How can a computer program/machine learn? There are many models that has the capability to learn (according to the definition), such as –decision tree, artificial neural networks, Bayesian learner, genetic algorithms, etc. Each needs elaboration to elucidate. In short, each of them are posed with example instances along with their classes, algorithm governing the model tries to learn the examples and gain a generalized view such that it can classify a newly posed instance (with some significant success), classification of which is yet not known. In terms of statistics, it does nothing but develops general hypothesis by observing the samples. Sounds familiar now?

Generalization on unseen things is not a trivial matter. If I observe that, you look for an umbrella before going out during rainy days and do not need it during winter; I guess that you will soon search for your umbrella before going out if the sky is heavily clouded and about to rain. This guess is a generalization, a hypothesis, built after observing some samples. It was fairly easy because looking for umbrella depends roughly on one variable, the weather. Now, what if your decision depends on thousands of parameters, e.g., your mood today? It gets even harder, if your decision itself is multivariate, e.g., the things you will do today. U.S. Army intelligence detected 9/11 terrorists more than a year before the attack, using one of machine learner’s capabilities of automatically searching data for patterns, particularly known as data mining.

A very interesting perspective of building hypothesis is that you should have some prior belief/bias to generalize your ideas from observing examples. If you do not have a bias, you would fail to generalize over unseen instances. So, you have to set a proper bias before learning. Bad biases classify incorrectly. No bias just cannot classify, correct or incorrect. Probably this is why agnostics frequently suffer from indecisions (on non-secular matters)!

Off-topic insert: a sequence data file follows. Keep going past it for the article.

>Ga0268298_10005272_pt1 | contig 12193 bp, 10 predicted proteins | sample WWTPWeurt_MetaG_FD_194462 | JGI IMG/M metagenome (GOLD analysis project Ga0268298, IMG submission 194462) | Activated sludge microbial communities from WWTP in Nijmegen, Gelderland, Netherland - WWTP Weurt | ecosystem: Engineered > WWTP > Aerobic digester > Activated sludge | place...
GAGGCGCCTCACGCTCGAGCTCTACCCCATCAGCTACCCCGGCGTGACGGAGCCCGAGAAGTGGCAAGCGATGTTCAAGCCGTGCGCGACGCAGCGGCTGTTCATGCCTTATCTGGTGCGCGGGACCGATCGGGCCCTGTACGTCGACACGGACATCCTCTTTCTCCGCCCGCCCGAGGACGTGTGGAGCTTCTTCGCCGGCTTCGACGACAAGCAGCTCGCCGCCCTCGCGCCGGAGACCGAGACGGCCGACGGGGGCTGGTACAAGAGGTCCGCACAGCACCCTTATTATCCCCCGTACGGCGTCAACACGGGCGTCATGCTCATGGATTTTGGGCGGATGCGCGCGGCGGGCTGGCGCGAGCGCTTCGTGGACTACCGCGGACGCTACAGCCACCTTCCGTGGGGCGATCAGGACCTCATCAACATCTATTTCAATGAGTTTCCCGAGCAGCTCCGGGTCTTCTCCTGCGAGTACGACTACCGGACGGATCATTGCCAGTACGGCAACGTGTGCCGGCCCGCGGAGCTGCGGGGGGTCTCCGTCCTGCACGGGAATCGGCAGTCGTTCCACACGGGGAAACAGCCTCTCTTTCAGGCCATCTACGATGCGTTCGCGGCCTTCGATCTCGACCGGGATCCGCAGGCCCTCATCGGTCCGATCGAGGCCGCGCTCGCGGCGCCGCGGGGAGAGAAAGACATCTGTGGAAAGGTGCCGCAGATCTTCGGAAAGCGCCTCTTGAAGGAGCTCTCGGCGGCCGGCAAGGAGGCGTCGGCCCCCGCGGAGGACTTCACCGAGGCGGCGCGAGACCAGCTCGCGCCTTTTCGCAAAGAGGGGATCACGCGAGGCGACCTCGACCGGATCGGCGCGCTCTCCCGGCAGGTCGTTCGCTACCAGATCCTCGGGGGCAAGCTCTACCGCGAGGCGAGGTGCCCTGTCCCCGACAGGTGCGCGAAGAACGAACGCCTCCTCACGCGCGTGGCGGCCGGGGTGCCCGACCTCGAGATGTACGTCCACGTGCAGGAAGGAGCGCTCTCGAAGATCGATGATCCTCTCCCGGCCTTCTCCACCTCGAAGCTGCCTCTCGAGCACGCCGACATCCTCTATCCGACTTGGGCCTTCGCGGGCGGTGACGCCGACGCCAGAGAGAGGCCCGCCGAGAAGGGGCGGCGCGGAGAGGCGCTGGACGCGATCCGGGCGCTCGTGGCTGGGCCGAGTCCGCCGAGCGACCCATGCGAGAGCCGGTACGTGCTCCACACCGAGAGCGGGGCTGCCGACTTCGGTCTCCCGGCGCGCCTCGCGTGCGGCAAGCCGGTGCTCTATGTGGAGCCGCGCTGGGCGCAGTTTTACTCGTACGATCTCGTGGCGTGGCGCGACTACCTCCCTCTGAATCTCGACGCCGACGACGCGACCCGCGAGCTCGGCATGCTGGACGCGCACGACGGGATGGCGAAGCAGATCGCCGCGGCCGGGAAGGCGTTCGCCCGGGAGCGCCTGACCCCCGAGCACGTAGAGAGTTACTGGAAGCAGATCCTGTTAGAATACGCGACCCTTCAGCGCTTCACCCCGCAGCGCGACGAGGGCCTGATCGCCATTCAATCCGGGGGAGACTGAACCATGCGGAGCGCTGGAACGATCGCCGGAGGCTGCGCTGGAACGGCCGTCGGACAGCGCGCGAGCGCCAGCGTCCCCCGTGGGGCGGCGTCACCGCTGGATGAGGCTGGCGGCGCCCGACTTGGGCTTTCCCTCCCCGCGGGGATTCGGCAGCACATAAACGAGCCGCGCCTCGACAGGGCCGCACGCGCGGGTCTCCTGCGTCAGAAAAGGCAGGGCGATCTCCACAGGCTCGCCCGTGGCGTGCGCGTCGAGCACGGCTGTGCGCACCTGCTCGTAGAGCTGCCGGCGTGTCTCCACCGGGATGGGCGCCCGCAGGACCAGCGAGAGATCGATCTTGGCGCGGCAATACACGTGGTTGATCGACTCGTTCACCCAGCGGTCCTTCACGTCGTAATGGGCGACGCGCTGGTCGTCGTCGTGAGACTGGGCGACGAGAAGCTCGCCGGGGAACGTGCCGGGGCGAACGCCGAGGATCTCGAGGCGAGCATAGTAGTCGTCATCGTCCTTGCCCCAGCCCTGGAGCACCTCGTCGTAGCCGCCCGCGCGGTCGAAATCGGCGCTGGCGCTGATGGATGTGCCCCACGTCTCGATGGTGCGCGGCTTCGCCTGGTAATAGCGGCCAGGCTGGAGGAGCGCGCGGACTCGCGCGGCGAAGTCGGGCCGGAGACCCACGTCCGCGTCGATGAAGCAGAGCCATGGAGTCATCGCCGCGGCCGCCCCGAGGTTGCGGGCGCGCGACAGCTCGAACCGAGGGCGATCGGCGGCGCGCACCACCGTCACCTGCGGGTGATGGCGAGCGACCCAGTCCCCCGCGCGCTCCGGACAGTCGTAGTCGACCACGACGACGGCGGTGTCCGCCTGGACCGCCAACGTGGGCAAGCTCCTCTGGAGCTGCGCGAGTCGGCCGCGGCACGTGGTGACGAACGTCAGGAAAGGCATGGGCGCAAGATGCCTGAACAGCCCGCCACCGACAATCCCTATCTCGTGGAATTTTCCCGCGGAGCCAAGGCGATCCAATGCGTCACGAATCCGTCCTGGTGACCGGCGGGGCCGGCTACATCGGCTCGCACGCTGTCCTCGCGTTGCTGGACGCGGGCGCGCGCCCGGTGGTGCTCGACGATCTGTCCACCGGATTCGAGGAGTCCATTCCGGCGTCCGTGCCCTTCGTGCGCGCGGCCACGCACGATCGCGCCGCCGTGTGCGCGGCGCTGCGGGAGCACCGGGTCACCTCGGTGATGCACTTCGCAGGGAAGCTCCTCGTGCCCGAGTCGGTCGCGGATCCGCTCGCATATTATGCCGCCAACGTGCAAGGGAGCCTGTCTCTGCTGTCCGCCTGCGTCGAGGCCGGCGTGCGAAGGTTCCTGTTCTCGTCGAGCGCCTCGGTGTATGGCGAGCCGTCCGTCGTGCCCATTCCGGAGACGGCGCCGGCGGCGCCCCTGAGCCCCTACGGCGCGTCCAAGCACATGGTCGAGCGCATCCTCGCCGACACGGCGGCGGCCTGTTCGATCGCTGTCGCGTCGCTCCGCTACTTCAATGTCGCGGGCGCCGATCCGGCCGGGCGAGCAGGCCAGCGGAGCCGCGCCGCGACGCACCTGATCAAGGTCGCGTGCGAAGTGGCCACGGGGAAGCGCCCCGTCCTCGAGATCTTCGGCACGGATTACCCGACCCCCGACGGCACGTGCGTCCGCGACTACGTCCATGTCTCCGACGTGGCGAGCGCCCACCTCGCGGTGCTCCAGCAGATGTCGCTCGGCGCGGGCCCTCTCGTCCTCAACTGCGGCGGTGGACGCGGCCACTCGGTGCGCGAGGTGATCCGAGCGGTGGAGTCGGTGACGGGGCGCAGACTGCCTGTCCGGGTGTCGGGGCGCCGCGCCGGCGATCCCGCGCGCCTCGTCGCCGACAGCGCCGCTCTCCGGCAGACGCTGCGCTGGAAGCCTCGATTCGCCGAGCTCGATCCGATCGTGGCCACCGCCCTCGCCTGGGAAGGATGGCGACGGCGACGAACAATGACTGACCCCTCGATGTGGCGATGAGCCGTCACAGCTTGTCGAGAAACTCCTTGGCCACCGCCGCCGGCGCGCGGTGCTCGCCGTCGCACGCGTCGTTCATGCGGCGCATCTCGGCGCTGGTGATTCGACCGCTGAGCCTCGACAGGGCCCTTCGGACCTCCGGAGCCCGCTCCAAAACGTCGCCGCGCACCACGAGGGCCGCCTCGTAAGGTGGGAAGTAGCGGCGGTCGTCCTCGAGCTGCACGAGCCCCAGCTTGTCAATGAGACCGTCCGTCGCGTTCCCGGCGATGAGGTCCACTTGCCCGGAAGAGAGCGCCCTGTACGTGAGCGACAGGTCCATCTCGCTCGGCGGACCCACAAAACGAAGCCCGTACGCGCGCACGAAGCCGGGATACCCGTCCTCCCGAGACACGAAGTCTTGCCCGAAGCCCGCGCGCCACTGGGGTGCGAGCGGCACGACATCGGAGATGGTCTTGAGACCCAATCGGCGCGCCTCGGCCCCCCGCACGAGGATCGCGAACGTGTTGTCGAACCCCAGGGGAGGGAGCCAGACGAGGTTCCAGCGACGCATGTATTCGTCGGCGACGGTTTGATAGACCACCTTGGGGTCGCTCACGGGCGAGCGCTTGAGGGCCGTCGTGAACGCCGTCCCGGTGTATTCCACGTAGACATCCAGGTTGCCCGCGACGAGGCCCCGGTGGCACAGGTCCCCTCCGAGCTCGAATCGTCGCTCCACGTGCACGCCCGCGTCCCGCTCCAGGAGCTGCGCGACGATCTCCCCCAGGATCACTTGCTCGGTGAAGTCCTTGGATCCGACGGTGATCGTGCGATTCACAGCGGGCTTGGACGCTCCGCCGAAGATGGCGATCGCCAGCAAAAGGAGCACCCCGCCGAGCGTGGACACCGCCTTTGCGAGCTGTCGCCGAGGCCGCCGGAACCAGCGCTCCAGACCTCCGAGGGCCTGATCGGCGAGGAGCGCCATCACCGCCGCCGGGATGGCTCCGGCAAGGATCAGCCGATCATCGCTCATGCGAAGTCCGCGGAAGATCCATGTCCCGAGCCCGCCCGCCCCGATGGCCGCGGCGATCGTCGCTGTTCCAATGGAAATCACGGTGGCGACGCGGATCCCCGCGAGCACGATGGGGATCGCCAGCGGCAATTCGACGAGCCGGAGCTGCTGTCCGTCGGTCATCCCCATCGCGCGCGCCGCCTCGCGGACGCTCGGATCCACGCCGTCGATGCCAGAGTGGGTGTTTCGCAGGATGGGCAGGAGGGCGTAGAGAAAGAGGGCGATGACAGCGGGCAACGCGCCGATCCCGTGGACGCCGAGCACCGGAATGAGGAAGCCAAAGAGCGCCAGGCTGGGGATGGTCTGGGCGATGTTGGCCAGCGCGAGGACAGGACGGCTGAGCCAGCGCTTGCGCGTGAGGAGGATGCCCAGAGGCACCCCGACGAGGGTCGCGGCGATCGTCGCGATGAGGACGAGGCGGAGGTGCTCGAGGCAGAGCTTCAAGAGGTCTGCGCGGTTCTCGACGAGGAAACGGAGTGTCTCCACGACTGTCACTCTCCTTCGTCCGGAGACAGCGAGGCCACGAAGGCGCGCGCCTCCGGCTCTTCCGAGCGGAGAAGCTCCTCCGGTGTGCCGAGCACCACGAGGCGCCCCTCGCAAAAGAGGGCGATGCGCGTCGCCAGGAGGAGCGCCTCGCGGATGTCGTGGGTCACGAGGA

Machine learning is an emerging area of Computer Science. Many works yet has to be done on it. Success rate of the learners are yet increasable in most cases, which require further research. Computer programs still cannot recognize characters as successfully as we do. We have a long way to go before we make them learn like us or when we may need to learn like them!

Sunday, January 08, 2006

Google pack

Google pack has been released today. This bundle contains a lot of top quality, freely available software. I've been using almost all of these excellent packages, but for a newbie, the google pack may be a good way to get them all from a single source.

  • Google pack contains:
  • Google Earth
  • Picasa
  • Google Desktop
  • Google Toolbar for IE
  • Mozilla Firefox
  • Norton Anti-virus with 6 months of subscription
  • Ad-aware special edition (this is a great spyware)
  • Adobe Acrobat Reader 7
Isn't this nice!!! All the cool software for the cool people!

Sunday, January 01, 2006

Happy New Year

Ok, there have been a plenty of new years wishes in the mailing list, so I'm summarizing them here ...

Happy New Year to all students, current and former, of CSE BUET.